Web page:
Some people truly can, want and love stretching in all directions and doing a lot at the same time – it is part of their path, their journey, their life! They learn to be productive, sleep less, have interests which are NOT your interests. Their activities have their cost as well and they pay it every day. It may cost the depth of one’s connections, the time they have to spent with family, the physical unavailability, the financial costs of running it all at the same time, the time cost, the physical cost of exhaustion and the feeling of swollen brain that sometimes just stops because of over-use. The cost of twitching eyes due to nerves and screen-time. The cost of responsibility for others, like workers or other people involved in their projects…. And so much more… yes, they do it all because of their personal needs and reasons but it’s all relative and sometimes those same individuals turn around after a long time and realise they regret what they paid for it.
On the other hand, deciding to be the one that always has weekends off, watches comfortably movies with their other half, eats the great, tasty fat pancakes… they pay their price and enjoy their perks respectively too. The feeling of not realising your full potential, the financial constraints, the narrower scope of experiences in life, the fewer opportunities for making a big-impact contribution, the potentially worse physical health, etc.
Which one is more correct as a lifestyle? Is one an “achiever” and the second one “mediocre and lame” or is the first one “shallow and overcompensating” while the second is “content, in touch with a deeper meaning and enjoys the little pleasures”?
We tend to put labels on everything and everyone which is our mechanism of classifying and simplifying information. It’s a useful tool but it’s not a reflection of the whole truth… it’s not a reflection even of a large proportion of the truth for that matter – it is just a high level summary of people and their lives in an attempt to quickly consume and use otherwise vast amounts of known and unknown components presented to us.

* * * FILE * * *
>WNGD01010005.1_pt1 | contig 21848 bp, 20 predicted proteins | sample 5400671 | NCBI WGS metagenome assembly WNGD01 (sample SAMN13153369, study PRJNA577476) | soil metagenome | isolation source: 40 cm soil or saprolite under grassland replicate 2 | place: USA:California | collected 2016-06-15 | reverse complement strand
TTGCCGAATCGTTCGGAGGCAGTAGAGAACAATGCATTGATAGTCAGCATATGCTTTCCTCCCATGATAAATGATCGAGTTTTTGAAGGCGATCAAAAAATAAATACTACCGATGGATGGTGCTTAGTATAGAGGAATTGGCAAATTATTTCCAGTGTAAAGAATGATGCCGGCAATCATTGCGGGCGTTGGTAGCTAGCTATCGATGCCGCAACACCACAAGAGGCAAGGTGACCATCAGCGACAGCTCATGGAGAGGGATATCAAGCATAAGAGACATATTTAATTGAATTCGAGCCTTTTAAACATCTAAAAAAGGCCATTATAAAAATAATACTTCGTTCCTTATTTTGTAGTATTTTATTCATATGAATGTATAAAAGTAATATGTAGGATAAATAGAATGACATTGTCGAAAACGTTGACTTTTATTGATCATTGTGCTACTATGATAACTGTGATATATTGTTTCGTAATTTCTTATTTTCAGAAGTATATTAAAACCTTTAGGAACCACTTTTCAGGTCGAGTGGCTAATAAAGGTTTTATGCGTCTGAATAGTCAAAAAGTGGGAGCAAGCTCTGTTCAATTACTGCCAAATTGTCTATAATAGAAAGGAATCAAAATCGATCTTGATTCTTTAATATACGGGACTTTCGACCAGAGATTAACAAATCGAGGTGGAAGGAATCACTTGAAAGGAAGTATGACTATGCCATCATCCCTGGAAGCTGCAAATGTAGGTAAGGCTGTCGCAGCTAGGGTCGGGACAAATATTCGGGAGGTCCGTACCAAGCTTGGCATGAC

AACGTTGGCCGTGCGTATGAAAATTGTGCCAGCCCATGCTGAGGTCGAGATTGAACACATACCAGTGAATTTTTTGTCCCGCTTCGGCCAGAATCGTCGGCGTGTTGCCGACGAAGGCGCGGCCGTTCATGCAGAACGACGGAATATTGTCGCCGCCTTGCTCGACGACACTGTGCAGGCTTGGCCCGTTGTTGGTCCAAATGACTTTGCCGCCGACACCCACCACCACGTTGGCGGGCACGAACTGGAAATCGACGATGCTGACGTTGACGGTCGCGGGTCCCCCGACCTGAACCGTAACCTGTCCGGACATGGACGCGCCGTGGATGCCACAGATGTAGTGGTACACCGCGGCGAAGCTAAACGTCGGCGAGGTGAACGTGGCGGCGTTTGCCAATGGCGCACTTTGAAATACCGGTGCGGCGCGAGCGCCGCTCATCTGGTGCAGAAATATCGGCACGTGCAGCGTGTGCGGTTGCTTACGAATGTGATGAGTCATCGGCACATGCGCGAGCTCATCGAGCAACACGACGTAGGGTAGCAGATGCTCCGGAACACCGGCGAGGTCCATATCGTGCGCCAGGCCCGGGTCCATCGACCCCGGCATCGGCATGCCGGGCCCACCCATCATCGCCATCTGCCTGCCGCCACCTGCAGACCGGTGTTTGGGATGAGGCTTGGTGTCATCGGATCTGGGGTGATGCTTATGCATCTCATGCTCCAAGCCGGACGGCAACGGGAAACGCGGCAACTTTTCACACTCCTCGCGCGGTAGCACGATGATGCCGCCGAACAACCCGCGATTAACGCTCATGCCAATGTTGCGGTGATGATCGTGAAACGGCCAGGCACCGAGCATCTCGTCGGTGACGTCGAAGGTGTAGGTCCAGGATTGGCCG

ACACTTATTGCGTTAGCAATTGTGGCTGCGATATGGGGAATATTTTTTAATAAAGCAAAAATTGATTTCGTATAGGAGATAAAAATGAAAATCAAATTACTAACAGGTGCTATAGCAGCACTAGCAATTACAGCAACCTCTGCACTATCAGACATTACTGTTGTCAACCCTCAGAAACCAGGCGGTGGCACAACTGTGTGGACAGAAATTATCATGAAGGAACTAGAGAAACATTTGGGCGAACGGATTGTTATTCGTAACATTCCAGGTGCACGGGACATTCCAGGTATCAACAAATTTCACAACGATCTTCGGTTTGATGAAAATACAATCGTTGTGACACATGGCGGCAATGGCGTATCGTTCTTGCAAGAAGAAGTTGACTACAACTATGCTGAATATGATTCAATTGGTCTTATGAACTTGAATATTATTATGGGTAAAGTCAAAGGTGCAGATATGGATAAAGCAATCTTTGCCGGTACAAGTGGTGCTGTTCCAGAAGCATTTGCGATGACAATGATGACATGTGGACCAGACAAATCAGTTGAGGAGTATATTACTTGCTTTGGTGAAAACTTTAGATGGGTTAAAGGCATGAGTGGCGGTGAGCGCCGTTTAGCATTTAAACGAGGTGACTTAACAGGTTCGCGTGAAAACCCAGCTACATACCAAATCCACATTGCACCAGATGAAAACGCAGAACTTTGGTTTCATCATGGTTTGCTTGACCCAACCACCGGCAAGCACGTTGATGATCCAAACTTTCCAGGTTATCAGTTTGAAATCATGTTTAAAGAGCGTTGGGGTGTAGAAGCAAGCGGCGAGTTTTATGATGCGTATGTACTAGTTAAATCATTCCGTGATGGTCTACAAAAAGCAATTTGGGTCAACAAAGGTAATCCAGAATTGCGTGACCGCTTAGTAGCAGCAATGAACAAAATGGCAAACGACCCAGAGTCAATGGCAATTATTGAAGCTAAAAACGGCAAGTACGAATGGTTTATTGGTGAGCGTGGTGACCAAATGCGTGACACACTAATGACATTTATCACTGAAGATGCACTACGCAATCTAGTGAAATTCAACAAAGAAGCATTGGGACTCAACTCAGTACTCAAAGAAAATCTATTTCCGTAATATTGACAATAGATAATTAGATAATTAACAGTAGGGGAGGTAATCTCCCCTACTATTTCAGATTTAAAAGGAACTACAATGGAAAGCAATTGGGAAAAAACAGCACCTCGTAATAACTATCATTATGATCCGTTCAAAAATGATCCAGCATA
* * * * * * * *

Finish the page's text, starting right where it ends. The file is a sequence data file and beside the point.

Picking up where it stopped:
Comparing ourselves to others (without thorough extensive research and analysis around one’s life) is a mistake! It is based on incomplete and often inaccurate information for a starter.
Comparing our whole selves to only isolated characteristics of others is the equivalent of madness, but...
People also say it’s healthy to compare and compete. It pushes our boundaries, makes people achieve more than they would otherwise… I agree, growth and experience can be stimulated this way in one condition – we look and compare like for like only. In other words – if someone is good at dancing and you want to develop your dancing skills – yes, aim to develop to their level, learn from them, compete.
However, if someone is good at dancing and you automatically associate other qualities with the skill, assuming they also must be graceful, gentle, clever, etc. and start comparing your whole self to their one skill (and unconfirmed assumptions) – then this is … plainly wrong.
I believe most people do the second type of comparison. They look at a particular skill or trait and assume this is the whole person, the whole truth. Then they compare their whole self to this one narrow thing and beat themselves down for not being there.
What I am trying to give you with this article is the freedom to aim at being yourself above all else and live your own life above all else.
Drop as many of your fears as humanly possible around what others would think of you and explore with comfort what’s the worst that can happen if someone doesn’t like you. Believe it or not, you are already not "everyone’s favourite person". Might as well achieve this for the right reasons – being yourself, instead of not being liked at all times while you were genuinely trying to be someone else and do it all.
Love & Respect,